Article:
The San Dieguito Union High School District (SDUHSD) board approved its second interim budget for the 2016-17 school year at its March 9 meeting, a projected income of $131,982,190 and projected expenditures at $141,226,363. Over the next few months, the board will look at ways to chip away at a deficit of $9.2 million, focusing on savings found away from the classroom.
Chief Financial Officer Delores Perley said very little has changed since the first interim budget approved in December — revenue has increased by $2 million and expenditures are up by $1.5 million. The district is projecting to maintain an 11.6 percent reserve of $16 million but multi-year deficit spending will continue to erode the reserves.
Reducing the deficit and restoring the reserves remains a priority, Perley said. As the district begins to prepare for the end of the school year and preparation of a new adopted budget, staff will look at ways to save when possible by lowering operational budgets to reflect actual spending, she said.
SDHUSD Trustee Mo Muir again reiterated her disappointment with the $9.2 deficit and expressed concerns about rising retirement costs.
SDUHSD Superintendent Eric Dill said the district is aware of inflation of retirement costs and they are built into the budget. He said he expects the district to see some revenue growth, but he ensured the board that they would not be spending every new dollar that comes in. Even if the district receives a “rosy revenue” picture from Governor Jerry Brown in May, he said he would still advise the district to move forward in capturing operational savings.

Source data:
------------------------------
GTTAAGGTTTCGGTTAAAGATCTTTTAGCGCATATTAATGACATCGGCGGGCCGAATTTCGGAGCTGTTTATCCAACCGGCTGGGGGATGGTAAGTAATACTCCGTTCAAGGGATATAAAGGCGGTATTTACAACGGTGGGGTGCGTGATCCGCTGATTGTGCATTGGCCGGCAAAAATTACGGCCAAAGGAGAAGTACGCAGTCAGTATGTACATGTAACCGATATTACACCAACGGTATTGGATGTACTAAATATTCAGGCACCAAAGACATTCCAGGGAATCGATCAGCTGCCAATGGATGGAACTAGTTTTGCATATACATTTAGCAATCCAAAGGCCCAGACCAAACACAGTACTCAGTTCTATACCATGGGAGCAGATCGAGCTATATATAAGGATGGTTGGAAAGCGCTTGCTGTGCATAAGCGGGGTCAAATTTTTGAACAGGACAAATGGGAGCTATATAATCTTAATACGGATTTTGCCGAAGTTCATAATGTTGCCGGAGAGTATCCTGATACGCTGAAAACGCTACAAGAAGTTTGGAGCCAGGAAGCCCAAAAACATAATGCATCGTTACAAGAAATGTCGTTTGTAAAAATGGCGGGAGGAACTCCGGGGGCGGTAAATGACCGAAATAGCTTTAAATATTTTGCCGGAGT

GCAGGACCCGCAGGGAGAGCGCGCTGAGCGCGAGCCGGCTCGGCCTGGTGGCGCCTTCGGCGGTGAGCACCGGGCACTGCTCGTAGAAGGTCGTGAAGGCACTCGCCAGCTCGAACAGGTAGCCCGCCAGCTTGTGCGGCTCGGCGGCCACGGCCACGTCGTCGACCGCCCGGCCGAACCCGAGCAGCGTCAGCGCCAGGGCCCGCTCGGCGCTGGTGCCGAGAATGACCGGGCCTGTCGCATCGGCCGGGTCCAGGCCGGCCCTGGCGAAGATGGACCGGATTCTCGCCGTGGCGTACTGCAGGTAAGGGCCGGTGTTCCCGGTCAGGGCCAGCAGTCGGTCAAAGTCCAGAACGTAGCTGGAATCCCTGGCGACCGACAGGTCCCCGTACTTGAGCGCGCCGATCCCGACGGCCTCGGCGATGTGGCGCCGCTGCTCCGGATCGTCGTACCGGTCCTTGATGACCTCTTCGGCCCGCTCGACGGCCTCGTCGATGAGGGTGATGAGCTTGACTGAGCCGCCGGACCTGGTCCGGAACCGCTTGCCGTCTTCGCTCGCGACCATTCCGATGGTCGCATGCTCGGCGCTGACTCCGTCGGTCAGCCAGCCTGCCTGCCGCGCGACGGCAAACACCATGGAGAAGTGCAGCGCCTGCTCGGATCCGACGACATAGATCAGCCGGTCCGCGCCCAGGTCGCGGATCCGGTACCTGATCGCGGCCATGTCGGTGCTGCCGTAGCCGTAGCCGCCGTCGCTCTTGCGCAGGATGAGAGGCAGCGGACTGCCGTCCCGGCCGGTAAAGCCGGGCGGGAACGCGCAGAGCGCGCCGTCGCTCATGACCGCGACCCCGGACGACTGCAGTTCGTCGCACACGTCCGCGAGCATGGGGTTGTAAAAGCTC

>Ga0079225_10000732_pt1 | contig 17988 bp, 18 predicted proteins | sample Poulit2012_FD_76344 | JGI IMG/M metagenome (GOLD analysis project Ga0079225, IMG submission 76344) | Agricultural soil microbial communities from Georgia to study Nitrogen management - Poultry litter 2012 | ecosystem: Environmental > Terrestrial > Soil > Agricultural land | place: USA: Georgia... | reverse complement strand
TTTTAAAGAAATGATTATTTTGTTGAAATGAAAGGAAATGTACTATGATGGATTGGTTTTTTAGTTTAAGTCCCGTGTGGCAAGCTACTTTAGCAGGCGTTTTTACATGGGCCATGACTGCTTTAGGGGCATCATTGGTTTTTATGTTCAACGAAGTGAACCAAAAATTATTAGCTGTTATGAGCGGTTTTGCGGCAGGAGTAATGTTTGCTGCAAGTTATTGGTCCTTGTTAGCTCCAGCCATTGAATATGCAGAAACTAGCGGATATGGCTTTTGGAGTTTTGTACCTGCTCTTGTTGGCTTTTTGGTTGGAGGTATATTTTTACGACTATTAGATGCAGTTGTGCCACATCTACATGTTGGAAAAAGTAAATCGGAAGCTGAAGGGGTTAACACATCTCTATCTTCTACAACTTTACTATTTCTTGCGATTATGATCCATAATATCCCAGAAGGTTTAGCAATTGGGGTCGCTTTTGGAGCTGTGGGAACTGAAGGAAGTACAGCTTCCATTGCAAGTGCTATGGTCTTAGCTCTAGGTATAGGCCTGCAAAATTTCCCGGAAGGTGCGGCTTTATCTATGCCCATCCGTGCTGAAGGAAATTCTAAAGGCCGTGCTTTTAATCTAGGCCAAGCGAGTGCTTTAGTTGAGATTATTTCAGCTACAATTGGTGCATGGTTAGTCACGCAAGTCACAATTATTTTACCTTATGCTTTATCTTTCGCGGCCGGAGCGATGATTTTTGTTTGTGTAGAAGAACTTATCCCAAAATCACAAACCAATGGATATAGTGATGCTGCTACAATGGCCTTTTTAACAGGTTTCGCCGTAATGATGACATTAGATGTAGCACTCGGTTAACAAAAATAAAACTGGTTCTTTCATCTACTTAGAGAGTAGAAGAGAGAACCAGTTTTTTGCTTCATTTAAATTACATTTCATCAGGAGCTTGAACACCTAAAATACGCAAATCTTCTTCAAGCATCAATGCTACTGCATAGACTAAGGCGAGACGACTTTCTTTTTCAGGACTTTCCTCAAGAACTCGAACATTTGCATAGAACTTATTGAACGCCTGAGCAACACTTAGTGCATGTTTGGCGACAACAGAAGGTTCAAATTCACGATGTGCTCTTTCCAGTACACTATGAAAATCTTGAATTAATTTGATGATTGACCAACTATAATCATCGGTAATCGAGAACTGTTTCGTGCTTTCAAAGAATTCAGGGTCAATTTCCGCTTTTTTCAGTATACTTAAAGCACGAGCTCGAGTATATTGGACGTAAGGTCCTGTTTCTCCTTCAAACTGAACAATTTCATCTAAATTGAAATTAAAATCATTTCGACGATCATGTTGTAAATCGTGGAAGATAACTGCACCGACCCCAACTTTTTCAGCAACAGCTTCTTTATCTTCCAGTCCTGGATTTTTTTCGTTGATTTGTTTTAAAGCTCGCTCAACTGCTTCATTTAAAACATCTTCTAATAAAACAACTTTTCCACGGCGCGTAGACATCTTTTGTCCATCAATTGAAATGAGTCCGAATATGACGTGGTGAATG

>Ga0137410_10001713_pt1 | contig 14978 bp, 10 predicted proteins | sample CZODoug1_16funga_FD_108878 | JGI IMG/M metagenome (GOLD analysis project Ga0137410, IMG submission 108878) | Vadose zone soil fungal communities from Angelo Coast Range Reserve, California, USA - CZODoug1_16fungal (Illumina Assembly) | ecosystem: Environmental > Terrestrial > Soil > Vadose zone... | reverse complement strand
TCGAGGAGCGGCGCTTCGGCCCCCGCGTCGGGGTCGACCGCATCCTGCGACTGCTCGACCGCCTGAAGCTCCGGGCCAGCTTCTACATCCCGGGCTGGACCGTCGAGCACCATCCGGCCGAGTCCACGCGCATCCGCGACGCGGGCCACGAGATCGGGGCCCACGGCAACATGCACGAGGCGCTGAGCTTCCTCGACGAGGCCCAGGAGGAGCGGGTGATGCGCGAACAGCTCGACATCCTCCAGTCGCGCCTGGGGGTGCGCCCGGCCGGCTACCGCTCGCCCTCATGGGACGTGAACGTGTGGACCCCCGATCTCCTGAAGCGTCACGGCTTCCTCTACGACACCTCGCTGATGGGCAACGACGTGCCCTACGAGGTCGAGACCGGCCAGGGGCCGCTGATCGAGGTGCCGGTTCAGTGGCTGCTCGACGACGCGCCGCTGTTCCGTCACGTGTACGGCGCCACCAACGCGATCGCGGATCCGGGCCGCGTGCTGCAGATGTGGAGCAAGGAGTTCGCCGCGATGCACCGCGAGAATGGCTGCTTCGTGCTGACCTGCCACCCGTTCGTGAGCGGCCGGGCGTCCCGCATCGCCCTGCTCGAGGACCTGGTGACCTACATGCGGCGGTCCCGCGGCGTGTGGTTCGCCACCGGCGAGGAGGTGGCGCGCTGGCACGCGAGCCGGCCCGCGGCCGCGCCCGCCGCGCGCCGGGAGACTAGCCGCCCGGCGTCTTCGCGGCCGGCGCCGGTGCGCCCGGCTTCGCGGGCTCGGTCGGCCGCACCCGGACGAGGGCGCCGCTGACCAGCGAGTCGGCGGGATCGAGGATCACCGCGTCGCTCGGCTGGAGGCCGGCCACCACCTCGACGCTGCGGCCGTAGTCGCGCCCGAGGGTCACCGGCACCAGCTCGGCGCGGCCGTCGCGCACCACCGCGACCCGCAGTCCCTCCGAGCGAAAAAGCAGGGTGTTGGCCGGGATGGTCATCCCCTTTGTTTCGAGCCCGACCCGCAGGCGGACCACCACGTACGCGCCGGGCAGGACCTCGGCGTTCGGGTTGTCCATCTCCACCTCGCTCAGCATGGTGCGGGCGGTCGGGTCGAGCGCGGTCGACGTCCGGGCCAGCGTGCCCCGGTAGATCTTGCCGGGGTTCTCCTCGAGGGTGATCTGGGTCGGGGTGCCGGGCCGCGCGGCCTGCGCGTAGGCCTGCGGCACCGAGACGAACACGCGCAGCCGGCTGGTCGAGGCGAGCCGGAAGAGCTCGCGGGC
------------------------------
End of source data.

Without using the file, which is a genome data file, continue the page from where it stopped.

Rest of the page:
“We need to hold tight on expenditures and we need to make effective use of increased revenue as it comes in to help bolster the reserves and close the deficit,” Dill said.
The board will hold Local Control Accountability Plan (required by the LCCF) and budget workshops in April and May. In May, Dill will bring forward recommended additions and subtractions to be built into the budget. The budget will be brought back for approval in June.
“Year in and year out, we reach a point around now where things are looking pretty desperate, but a great portion of that is because we are so conservative in our projections,” said SDUHSD Vice President Joyce Dalessandro. “By year end, it always looks better. I can’t think of a year that it didn’t. And I’ve been here a lot of years.”